Emily Conrad: Is the Future of Opera in China?
On Tuesday, May 22nd, 2018, Emily Conrad (2016 Yenching Scholars) will provide a program about the rise of opera in China in the Second Gymnasium at Peking University. The program will begin at 6pm with a short lecture in English introducing the rise of opera in China. At 6:45pm, Emily will perform songs in Chinese from modern Chinese operas, including Lan Hua Hua, The Long March, The Visitors on the Snow Mountain, and The Savage Land. The recital will also feature pianist Yue Peng, Artistic Director for Piano Opera at the National Center for Performing Arts.
All are welcome to attend!
Entrance is free.
Please scan the QR code to reserve your seat.
Music has always been an integral part of Emily Conrad’s life. She learned how to read music before she could read words. At the age of three, she began to learn classical piano. At the age of eight, she was first introduced to opera and fell in love with the art form. She studied opera for many years under the instruction of New York City Metropolitan Opera star, Victoria Livengood.
However, Emily often lamented the dwindling audiences for opera in the West. Finally, she decided that she would rather become an opera administrator than a singer, to help build new audiences for opera. She subsequently interned in the opera industry in the United States, Germany, and Spain – including at Barcelona’s famed “Teatro Liceu.”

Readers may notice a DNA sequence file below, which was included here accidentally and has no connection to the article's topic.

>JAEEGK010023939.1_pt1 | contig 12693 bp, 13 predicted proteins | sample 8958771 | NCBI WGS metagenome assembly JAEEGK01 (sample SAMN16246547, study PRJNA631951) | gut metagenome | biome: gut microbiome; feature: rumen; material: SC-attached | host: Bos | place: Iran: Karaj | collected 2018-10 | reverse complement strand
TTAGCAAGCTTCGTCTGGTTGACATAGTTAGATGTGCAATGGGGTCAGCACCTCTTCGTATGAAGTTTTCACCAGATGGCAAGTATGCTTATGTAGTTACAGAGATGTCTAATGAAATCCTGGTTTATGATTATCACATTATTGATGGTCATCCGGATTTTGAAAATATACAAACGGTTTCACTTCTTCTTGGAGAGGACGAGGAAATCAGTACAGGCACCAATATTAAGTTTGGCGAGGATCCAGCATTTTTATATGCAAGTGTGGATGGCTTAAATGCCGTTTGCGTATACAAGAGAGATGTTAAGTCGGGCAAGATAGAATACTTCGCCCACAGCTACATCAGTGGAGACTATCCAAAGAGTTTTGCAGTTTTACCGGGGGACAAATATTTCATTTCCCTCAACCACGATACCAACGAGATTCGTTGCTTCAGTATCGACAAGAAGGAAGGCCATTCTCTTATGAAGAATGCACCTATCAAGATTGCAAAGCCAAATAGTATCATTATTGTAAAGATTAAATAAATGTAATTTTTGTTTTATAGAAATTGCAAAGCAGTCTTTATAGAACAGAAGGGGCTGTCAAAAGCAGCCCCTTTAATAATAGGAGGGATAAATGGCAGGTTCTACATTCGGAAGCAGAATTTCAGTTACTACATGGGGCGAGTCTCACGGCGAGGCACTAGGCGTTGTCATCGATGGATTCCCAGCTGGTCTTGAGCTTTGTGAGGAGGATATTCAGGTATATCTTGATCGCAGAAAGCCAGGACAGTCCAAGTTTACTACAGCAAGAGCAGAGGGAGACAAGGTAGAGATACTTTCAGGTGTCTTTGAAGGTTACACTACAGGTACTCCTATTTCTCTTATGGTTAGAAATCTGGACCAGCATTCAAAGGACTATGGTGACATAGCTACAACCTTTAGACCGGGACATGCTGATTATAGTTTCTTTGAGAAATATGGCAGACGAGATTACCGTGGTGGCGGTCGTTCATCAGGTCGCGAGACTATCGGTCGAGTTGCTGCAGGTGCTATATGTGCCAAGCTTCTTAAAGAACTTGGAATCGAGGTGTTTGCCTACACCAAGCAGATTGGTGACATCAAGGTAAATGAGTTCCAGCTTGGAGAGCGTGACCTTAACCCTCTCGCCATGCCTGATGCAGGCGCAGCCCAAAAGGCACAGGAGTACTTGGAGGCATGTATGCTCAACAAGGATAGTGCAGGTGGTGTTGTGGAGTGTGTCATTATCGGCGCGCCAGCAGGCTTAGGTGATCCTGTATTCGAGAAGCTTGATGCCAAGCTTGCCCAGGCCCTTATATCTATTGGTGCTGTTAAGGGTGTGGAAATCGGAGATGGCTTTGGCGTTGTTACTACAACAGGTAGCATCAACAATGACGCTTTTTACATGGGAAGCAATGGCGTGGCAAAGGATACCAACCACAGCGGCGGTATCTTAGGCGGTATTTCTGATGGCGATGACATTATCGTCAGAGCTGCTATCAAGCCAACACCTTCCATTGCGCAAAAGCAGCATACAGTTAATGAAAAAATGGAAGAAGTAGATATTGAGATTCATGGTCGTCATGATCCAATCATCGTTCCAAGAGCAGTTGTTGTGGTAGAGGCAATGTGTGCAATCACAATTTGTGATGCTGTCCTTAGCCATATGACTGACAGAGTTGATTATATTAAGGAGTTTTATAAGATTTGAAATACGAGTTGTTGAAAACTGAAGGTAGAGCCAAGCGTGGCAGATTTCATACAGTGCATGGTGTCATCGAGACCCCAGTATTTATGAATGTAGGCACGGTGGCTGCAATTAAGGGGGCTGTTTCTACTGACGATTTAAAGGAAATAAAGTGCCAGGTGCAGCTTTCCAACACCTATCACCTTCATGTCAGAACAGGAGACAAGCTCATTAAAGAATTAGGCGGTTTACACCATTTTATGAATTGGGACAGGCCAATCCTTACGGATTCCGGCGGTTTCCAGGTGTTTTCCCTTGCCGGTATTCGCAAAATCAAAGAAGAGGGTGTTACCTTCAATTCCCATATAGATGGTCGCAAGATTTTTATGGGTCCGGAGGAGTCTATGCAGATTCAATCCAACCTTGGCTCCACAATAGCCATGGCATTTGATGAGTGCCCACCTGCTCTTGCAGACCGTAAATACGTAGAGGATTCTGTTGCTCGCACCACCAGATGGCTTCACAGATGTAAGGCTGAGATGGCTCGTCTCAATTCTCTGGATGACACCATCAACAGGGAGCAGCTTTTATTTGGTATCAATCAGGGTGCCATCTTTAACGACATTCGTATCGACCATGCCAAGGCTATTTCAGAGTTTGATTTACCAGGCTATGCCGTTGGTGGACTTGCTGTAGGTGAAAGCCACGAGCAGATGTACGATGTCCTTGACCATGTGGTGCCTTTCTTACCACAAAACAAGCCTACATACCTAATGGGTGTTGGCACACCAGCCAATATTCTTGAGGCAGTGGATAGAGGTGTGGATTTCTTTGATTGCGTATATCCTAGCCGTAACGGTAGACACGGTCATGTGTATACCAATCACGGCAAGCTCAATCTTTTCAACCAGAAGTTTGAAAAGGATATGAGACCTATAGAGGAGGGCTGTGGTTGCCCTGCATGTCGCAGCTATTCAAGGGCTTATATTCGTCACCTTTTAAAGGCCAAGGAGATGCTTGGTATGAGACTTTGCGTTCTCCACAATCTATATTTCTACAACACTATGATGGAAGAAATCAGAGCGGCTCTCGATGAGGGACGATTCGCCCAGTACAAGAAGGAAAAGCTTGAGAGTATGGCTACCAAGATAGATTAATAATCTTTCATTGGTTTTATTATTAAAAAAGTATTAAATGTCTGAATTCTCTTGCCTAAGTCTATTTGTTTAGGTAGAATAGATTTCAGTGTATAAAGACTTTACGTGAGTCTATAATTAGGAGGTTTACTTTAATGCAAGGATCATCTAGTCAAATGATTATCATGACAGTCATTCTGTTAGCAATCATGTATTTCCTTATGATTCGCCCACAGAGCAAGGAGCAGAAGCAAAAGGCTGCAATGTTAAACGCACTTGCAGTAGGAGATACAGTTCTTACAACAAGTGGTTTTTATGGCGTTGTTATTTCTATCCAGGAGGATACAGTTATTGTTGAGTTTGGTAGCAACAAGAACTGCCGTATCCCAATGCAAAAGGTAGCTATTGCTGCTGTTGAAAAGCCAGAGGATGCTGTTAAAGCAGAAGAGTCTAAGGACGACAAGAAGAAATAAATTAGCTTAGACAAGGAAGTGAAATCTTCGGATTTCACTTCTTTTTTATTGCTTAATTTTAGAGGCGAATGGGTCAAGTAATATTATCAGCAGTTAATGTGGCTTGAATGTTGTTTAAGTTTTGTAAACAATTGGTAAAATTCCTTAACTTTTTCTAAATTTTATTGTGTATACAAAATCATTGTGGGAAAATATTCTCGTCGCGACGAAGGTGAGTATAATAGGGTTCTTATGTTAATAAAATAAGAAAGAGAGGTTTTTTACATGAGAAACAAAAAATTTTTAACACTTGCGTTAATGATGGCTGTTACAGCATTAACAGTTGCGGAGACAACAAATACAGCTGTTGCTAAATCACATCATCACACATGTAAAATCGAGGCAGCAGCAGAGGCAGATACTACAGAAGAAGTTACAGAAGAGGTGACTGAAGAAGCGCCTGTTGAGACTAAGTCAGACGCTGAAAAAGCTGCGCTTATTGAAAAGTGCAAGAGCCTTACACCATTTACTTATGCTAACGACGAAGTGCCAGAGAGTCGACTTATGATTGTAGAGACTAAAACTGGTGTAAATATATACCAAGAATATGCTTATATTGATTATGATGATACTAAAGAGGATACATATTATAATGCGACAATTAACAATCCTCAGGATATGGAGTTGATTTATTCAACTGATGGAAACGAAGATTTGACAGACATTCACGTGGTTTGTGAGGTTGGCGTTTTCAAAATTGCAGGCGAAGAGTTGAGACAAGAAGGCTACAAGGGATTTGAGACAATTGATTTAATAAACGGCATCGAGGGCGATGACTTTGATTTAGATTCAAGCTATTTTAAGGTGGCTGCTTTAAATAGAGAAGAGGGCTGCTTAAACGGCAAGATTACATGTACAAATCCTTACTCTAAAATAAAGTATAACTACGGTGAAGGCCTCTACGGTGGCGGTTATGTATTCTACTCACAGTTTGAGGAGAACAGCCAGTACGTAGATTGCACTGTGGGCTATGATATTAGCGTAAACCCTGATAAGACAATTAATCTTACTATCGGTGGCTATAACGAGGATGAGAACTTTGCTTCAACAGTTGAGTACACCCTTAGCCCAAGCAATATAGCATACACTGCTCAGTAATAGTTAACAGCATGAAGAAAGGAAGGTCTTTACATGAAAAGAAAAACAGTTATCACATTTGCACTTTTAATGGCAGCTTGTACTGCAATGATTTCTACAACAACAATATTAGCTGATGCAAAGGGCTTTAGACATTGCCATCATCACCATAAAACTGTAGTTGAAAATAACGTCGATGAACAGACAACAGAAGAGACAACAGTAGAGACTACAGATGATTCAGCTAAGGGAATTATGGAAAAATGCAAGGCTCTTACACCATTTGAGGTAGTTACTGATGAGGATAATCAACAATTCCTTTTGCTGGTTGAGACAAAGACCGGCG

It was during this time that Emily encountered many articles about how the audiences for western opera were exploding in mainland China. With her curiosity piqued, she enrolled in a Chinese 101 language class at her university in South Carolina.
After graduation, Emily’s life path temporarily detoured from both opera and China. She began working for an international textile company, with most of her work focused on Latin America and South Asia. However, after two years, she developed such an interest in international trade that she decided to study international relations at the Yenching Academy of Peking University. Her research focuses on US-China economic relations, in particular US exports bound for China, as well as Chinese foreign direct investment in the United States.
Since coming to China, Emily has enjoyed learning about the emerging opera scene in the country. She believes that it has great potential for growth, as China has over 50 new opera houses in first, second, and third tier cities across the country. She has also interested that not only are Chinese opera companies performing classic western operas, but they are also commissioning and performing brand-new, Chinese language operas in the western style.
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